MANILA - More than 200,000 aspiring and current government workers took the civil service exam in testing centers across the Philippines, Sunday morning.
The exam went through despite earlier plans by the Civil Service Commission (CSC), which administers the test, to postpone following inclement weather.
In Metro Manila alone, 75 testing centers, most of them schools, opened their doors to examinees as early as 6 a.m., two hours before the exam.
Many examinees are fresh graduates, who need to pass the exam to enter public service.
Board and Bar exam passers, as well as honor graduates, are exempted from the exam.
The civil service exam covers language and numerical skills as well as knowledge of the Philippine constitution, ethical standards for public officials and employees, environmental management and protection, and peace and human rights issues.
It has two categories: a professional test for college graduates; and a subprofessional test for those who have not finished or are still finishing tertiary education.
For other examinees, it is their repeat instance to take the exam, hoping this is their year to pass. The test is also required for promotion, especially for those who already joined government before taking the exam.
Special testing centers were also opened for persons with special needs.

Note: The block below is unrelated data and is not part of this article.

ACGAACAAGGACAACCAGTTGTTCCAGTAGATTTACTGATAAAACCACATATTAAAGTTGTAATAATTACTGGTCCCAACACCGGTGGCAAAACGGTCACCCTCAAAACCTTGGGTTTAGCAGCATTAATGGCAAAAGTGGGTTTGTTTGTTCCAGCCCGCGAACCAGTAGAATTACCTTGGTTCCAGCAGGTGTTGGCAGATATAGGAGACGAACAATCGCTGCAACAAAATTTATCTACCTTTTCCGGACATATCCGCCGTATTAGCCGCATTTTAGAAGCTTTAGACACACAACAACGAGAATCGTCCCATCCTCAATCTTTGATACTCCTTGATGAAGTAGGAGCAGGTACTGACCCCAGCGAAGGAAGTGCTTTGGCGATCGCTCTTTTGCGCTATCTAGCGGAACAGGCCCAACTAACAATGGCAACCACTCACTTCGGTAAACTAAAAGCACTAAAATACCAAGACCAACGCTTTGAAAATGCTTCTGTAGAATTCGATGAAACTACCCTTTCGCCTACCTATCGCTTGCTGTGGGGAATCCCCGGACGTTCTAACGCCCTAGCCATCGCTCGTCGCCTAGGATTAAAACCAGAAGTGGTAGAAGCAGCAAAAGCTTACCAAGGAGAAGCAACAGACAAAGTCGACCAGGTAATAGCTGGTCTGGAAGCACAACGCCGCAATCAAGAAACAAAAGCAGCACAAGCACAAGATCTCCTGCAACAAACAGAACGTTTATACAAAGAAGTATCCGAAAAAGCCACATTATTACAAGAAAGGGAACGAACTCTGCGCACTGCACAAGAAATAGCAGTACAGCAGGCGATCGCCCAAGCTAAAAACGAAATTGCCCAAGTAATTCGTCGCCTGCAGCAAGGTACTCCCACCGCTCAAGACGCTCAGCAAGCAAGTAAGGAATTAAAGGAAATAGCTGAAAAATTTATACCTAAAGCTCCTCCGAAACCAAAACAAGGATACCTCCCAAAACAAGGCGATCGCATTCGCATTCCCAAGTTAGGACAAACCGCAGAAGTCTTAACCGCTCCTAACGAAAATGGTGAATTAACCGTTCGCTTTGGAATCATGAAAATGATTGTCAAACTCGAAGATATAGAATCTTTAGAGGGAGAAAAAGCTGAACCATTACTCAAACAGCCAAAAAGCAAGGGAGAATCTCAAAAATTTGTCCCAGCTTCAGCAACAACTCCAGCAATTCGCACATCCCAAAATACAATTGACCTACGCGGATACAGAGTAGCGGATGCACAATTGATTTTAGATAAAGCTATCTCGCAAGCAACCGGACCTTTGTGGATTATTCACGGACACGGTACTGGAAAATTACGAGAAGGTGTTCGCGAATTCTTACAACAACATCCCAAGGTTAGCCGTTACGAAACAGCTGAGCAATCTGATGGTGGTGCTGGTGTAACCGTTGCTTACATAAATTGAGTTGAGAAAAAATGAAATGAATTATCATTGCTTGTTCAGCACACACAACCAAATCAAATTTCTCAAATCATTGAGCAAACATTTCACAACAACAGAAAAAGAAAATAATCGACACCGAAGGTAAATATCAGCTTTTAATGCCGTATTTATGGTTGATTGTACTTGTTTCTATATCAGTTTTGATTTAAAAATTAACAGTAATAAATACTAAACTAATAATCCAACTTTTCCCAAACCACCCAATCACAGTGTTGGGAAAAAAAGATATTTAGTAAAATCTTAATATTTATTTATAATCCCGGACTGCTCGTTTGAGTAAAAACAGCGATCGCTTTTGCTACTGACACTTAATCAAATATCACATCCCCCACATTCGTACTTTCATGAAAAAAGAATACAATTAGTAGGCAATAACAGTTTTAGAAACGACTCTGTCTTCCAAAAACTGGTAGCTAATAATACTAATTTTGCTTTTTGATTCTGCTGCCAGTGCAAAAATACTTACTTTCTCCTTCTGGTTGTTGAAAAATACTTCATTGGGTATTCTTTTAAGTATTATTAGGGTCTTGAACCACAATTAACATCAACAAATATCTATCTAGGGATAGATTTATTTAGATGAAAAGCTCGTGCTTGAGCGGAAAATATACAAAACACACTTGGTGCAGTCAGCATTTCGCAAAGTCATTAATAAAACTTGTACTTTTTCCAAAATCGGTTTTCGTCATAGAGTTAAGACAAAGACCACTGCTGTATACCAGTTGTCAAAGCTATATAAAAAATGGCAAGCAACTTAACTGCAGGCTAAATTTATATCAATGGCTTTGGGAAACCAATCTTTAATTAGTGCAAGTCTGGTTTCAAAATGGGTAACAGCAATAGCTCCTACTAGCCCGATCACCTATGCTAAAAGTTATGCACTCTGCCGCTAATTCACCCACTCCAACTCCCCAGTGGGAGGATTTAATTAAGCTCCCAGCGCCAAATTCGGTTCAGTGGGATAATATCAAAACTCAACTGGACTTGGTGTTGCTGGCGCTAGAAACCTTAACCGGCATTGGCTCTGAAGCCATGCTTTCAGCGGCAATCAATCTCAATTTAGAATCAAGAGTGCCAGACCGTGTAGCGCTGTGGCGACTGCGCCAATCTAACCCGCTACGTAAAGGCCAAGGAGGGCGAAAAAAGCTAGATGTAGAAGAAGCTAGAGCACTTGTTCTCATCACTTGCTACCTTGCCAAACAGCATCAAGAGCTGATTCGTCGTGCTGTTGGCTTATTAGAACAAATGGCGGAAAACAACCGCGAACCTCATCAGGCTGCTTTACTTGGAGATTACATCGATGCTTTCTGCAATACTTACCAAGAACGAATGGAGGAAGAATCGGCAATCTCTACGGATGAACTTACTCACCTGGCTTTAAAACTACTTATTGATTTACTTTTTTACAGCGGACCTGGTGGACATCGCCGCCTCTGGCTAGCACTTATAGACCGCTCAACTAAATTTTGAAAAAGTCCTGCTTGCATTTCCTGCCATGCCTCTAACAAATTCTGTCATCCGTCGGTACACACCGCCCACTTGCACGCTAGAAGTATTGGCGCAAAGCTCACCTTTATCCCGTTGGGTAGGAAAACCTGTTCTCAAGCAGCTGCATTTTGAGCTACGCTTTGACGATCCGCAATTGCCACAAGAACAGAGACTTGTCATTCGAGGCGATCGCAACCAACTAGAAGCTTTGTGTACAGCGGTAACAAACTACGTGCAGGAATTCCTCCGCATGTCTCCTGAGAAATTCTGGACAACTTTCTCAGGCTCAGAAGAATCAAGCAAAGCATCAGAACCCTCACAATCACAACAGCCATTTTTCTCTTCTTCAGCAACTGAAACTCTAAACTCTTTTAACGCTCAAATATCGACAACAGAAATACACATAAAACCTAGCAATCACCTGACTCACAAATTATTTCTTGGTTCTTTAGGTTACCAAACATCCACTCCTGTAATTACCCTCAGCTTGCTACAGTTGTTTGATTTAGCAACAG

CSC employees assisted the visually impaired and people who cannot hold writing implements as they answered the test.
While the exam began at 8 a.m., gates at the testing centers were closed 30 minutes before that, shutting out some prospective examinees -- a practice the CSC has been doing since last year.
In Metro Manila, more than 6,000 or 11% of expected examinees were unable to take Sunday's test.
Those who missed the exam have to retake it in the next run.
Failure to take the examination shall mean forfeiture of examination fee and slot, and the CSC will not allow any re-scheduling.
CSC commissioner Aileen Lizada said the earlier cutoff gives examiners time to take care of administrative matters before the actual test, such as laying out guidelines and signing a seat plan.
The signing of the seat plan is intended to weed out cheaters, such as those who take the test in place of others.
However, consideration was still given to examinees with medical reasons or those stranded by flooding, Lizada said.
"If you are really serious in what you want to do, you will prepare for it. And the first sign is if you are there on time. You're entering government service," she said.
During the written civil service exam in March, 27,944 examinees or only 10.57 percent of more than 260,000 examinees passed. --With Fred Cipres and Hernel Tocmo, ABS-CBN News